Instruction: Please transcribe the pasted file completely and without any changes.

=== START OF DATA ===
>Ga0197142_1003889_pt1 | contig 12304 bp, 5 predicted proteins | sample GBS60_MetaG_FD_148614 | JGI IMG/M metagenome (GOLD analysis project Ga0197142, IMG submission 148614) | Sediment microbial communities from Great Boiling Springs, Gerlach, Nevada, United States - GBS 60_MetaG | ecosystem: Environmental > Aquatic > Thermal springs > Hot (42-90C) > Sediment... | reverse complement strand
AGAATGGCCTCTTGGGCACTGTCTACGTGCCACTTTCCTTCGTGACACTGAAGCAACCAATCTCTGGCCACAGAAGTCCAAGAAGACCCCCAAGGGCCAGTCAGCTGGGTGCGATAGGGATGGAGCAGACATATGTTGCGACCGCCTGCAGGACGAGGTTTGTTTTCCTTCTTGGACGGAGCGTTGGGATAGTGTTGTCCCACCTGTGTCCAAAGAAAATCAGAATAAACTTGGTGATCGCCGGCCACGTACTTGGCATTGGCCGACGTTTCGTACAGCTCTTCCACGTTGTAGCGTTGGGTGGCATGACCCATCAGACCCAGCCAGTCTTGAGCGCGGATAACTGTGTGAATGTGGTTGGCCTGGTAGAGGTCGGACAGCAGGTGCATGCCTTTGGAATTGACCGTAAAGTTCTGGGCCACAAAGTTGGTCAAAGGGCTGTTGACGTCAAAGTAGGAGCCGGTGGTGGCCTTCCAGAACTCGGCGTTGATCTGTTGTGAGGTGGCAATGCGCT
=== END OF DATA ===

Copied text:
>Ga0197142_1003889_pt1 | contig 12304 bp, 5 predicted proteins | sample GBS60_MetaG_FD_148614 | JGI IMG/M metagenome (GOLD analysis project Ga0197142, IMG submission 148614) | Sediment microbial communities from Great Boiling Springs, Gerlach, Nevada, United States - GBS 60_MetaG | ecosystem: Environmental > Aquatic > Thermal springs > Hot (42-90C) > Sediment... | reverse complement strand
AGAATGGCCTCTTGGGCACTGTCTACGTGCCACTTTCCTTCGTGACACTGAAGCAACCAATCTCTGGCCACAGAAGTCCAAGAAGACCCCCAAGGGCCAGTCAGCTGGGTGCGATAGGGATGGAGCAGACATATGTTGCGACCGCCTGCAGGACGAGGTTTGTTTTCCTTCTTGGACGGAGCGTTGGGATAGTGTTGTCCCACCTGTGTCCAAAGAAAATCAGAATAAACTTGGTGATCGCCGGCCACGTACTTGGCATTGGCCGACGTTTCGTACAGCTCTTCCACGTTGTAGCGTTGGGTGGCATGACCCATCAGACCCAGCCAGTCTTGAGCGCGGATAACTGTGTGAATGTGGTTGGCCTGGTAGAGGTCGGACAGCAGGTGCATGCCTTTGGAATTGACCGTAAAGTTCTGGGCCACAAAGTTGGTCAAAGGGCTGTTGACGTCAAAGTAGGAGCCGGTGGTGGCCTTCCAGAACTCGGCGTTGATCTGTTGTGAGGTGGCAATGCGCT